Before giving up animal products for the experiment, Hugo weighed in about 185 pounds and 13% body fat. After about a month on the vegan diet, he said he had dropped nearly nine pounds. By the end of the experiment, he measured in at 181 pounds. Nearly all the weight lost was fat mass, with his overall body-fat composition dipping by a full percentage point, to 12%. His cholesterol levels also dropped.
Even more striking were his energy levels. Hugo said he felt significantly more alert during his lunchtime gym sessions, compared with his typical routine.
“On a vegan diet my mental focus was much better, I didn’t have the mid-afternoon energy dips, and felt a bit more charged,” he told Insider.
He said one explanation could be how the vegan diet changing his snacking habits. Since biscuits and chips aren’t vegan, he’d switched to mainly fruit and nuts.
Hugo noticed one exception to his higher energy levels — his libido, which he said dropped off sharply.
“I just lost it — I really don’t know what happened,” he said, adding that his experience may not be true for everyone.
The twins did not conduct blood tests during the experiment, but said they would do so if they tried something similar in the future. They could measure testosterone, for example, to see if it explains some of the changes.
Ross gained more mass overall
Ross has always been the slightly bigger of the brothers, and this was exacerbated by the experiment. From starting around 13% body fat, he put on 10 pounds of muscle, in addition to just over four pounds of fat. That brought his overall body fat percentage up slightly, to 15%, and his final weigh-in to 189 pounds.
His cholesterol levels stayed consistent throughout the 12-week duration.
Ross said the meal plan for this experiment was slightly more varied than his typical diet, and extremely balanced in terms of macronutrients, with array of chicken, fish, red meat, veggies, dairy, and grains.
Before this, a typical day of eating for the twins would include toast or porridge for breakfast, sandwiches for lunch, and some version of chicken, veggies, or pasta for dinner.
The vegan diet also caused big changes in the gut microbiome
For Hugo, the dietary change was even more significant, since his usual animal-based protein was swapped out for things like tofu, tempeh (fermented soybeans), and jackfruit.
“Eating a vegan diet, you almost have to overcompensate with variety, so I was eating foods I wasn’t really used to,” Hugo said.
As a result, his gut microbiome — the populations of beneficial bacteria that live in the human digestive system — also changed in some interesting ways, based on fecal samples analyzed by Atlas Biomed before and after the experiment.
The changes potentially improved Hugo’s resilience to some forms of chronic illness, according to the analysis, lowering his risk of obesity and type 2 diabetes. That supports previous research suggesting plant-based diets could reduce the risk of those conditions by improving the microbiome.
But to their surprise, both brothers saw a decrease in their microbial diversity, or the number of different bacteria species present in the gut. That’s generally linked to less resilience against some types of chronic illness such as Crohn’s disease.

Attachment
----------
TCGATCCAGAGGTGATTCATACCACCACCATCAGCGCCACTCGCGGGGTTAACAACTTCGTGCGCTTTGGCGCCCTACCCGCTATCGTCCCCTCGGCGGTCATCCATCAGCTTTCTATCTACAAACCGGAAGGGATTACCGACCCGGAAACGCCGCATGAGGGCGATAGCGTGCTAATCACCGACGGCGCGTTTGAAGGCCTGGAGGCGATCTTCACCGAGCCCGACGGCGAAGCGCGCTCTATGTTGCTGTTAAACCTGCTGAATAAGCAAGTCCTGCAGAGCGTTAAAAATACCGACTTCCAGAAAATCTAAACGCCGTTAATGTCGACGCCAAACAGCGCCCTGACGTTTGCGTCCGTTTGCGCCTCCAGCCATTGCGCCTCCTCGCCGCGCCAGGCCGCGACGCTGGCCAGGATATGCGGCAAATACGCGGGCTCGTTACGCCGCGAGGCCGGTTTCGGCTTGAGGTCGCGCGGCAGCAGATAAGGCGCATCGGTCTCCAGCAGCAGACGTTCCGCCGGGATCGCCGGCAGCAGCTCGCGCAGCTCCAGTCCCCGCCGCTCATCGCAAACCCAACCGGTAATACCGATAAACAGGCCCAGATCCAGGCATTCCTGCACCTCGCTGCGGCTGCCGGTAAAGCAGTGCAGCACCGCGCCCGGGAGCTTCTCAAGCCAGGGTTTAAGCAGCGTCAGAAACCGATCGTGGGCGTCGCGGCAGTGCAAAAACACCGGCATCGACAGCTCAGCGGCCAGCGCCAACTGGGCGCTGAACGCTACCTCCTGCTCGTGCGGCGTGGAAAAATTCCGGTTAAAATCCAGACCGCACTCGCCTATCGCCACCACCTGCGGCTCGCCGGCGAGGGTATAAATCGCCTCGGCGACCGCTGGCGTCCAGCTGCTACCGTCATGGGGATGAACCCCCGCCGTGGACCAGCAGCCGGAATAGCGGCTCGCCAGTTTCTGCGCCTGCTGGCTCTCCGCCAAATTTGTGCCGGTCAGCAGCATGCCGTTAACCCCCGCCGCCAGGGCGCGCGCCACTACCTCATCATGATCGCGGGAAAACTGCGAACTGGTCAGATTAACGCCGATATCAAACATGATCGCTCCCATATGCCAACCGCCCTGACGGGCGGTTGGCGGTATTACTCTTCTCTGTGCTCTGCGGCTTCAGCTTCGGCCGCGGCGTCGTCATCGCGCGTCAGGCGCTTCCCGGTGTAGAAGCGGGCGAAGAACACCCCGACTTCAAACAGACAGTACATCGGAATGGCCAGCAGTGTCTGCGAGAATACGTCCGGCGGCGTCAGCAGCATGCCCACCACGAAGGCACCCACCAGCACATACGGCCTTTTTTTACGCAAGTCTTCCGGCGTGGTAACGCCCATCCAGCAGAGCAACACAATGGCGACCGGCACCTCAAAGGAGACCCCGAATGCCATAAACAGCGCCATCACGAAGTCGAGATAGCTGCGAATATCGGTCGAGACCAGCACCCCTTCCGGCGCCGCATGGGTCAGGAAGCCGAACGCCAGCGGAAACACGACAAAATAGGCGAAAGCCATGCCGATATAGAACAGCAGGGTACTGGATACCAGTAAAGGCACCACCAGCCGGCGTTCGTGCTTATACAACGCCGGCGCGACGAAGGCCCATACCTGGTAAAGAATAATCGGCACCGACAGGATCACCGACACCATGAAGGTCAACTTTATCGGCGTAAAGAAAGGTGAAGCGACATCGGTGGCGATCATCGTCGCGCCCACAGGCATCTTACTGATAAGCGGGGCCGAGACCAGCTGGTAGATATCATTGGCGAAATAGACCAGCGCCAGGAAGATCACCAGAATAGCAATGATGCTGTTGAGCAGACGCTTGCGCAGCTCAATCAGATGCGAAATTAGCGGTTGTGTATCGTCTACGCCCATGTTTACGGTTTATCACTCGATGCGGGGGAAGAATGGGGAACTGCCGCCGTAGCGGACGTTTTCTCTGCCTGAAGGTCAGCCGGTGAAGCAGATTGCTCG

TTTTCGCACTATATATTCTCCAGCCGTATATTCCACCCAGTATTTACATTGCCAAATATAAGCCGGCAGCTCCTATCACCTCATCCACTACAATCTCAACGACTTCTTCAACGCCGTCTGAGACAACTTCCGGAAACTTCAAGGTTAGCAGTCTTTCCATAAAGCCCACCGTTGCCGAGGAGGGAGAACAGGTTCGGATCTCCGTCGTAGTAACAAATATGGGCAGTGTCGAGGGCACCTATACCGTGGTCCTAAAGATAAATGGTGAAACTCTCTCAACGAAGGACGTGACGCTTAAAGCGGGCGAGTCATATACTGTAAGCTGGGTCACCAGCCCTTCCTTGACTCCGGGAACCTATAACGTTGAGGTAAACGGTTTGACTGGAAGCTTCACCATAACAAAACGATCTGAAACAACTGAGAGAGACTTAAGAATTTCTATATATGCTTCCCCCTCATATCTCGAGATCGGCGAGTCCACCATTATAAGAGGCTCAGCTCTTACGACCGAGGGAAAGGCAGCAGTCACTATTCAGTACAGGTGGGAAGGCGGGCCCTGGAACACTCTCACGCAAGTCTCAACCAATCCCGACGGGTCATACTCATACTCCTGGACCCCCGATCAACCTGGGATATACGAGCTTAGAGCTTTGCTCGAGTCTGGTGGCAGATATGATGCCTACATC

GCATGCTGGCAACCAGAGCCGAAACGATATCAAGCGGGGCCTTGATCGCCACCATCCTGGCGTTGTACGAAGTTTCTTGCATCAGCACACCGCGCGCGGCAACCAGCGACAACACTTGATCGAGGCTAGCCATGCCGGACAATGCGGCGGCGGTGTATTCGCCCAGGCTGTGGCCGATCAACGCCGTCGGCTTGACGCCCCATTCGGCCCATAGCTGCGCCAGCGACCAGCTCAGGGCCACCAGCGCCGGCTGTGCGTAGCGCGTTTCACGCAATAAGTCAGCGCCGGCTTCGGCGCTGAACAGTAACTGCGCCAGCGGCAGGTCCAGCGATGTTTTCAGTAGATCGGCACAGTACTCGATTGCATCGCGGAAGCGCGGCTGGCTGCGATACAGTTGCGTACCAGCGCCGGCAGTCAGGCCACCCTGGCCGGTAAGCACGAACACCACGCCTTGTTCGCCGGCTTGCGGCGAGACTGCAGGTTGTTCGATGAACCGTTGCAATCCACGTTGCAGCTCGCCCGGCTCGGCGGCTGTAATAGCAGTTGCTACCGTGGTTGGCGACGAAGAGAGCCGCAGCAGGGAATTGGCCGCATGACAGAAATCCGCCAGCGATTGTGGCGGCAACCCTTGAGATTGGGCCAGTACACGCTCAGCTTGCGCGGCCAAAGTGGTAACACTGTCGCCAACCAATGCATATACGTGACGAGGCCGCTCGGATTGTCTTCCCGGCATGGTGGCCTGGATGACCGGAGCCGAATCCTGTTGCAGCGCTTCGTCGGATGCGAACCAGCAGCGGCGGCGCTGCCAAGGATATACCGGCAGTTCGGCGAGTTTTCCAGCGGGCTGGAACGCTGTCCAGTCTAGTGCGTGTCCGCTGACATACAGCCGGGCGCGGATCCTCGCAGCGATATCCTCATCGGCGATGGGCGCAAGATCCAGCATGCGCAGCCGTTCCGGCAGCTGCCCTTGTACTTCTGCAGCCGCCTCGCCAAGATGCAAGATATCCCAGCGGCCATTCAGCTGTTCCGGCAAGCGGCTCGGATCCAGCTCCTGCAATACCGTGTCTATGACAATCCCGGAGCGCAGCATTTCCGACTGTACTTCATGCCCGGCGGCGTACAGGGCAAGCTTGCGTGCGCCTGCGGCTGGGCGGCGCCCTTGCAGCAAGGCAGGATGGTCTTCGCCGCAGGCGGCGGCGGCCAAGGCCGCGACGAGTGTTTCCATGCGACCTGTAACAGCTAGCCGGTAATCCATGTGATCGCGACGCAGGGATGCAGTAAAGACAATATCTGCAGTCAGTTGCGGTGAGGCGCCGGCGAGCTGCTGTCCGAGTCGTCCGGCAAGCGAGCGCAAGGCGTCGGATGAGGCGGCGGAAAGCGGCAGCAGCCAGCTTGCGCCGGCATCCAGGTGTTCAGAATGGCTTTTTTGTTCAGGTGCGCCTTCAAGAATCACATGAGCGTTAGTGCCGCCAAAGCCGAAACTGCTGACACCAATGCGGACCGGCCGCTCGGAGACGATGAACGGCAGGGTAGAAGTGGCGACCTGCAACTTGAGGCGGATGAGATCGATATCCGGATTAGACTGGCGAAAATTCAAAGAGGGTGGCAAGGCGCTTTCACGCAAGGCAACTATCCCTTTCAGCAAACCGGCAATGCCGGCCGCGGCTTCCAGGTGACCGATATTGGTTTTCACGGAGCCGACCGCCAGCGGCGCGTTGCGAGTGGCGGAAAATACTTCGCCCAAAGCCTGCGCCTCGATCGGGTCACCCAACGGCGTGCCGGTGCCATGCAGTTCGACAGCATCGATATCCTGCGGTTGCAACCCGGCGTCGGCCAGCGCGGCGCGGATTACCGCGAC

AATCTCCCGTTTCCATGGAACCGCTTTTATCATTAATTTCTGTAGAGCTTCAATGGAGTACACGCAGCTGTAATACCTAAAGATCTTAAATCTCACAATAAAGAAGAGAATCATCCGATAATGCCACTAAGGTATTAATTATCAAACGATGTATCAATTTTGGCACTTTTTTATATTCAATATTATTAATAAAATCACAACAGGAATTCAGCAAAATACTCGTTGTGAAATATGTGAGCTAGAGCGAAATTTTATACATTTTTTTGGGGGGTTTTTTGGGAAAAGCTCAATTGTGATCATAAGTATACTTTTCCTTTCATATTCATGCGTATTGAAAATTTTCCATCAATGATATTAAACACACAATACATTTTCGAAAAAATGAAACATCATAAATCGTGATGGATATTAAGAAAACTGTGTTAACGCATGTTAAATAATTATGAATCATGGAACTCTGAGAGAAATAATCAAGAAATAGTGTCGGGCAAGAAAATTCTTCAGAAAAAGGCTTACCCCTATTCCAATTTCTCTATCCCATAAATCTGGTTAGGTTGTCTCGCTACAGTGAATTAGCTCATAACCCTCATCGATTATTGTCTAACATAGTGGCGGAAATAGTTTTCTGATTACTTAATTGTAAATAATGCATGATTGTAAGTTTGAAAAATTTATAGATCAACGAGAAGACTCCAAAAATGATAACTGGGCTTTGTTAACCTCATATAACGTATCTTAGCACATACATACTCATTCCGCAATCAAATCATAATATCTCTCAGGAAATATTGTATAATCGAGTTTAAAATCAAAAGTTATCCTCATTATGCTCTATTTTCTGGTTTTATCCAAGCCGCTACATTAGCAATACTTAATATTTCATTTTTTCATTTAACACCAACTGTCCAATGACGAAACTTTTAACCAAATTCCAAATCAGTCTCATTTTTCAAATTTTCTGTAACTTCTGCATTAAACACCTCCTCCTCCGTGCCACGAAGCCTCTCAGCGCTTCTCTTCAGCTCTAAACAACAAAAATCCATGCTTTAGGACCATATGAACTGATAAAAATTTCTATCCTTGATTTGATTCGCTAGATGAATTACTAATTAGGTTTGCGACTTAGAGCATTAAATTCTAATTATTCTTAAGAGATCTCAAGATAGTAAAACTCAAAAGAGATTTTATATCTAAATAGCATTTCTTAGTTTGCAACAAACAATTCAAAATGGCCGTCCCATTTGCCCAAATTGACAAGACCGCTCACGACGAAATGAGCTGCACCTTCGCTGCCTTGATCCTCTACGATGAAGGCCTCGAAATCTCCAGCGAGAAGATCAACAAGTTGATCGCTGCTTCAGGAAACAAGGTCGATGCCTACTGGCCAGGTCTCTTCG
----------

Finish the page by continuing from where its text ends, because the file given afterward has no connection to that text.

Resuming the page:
Although Ross’ microbiome changed slightly, it remained much more consistent than his brother’s.
It’s not clear why those changes occurred, although the Turners hypothesized that the abrupt change to a vegan diet, and the relatively short duration of the experiment, might have been factors.
The Turners said they plan to incorporate more vegan foods — especially snacks — into their regular diet
One caveat of the experiment, the Turners said, was that 12 weeks wasn’t a long time for a typical dietary study. If they could do it over, the brothers said they’re prefer to trial the diets for six months to a year for better data.
But the brothers said they’ve learned a lot and plan to incorporate more plant-based eating in their lifestyle. The brothers are known for their endurance expeditions and want to test how vegan eating might benefits them on their treks.
“You lose about half a kilo of weight a day on an endurance trip, more than that if you’re carrying extra weight, so we like to be lean and mean nothing in between on the trip,” Hugo said.
He added that being forced to find vegan alternatives also greatly expanded his world of food options.
“One thing to come out of this is we don’t eat nearly enough variety of foods. Often, we kind of just disguise the same foods in different forms,” Hugo said. “But variety is the spice of life.”
Ross said that there tends to be a reluctance for meat eaters to try vegan foods, and he hopes this experiment will encourage dedicated omnivores to branch out, since many plant-based substitutes like vegan burgers are similar in taste and texture to the classics.
If you’re curious about trying veganism, he added, you don’t to go “cold tofu” and jump in all at once. Based on his experience, Hugo recommends starting with your snacking habits, and swapping out between-meal treats with vegan options.
The twins concluded that their optimal diet is a mix of plant- and animal-based foods.
“Having a vegan diet has benefits and so does eating meat. I don’t think either outshone the other here,” he said. “We’ll be doing a mix of both, having non-meat days and adding more vegan foods into our diet, eating better-quality meat and less of it. We’ve taken away the best of both worlds.”
Get access to this FREE summit, : 👉👉https://plnt.news/MWS In this video, 22 doctors review ‘The Game Changers’ documentary. Check out the documentary website here: https://gamechangersmovie.com/ Many thanks to UK Plant-Based Health Professionals for letting us film at their event: https://plantbasedhealthprofessionals… And PCRM’s conference: https://www.pcrm.org/events/internati… As well as the Plantrician Conference’s annual conference: https://plantricianproject.org/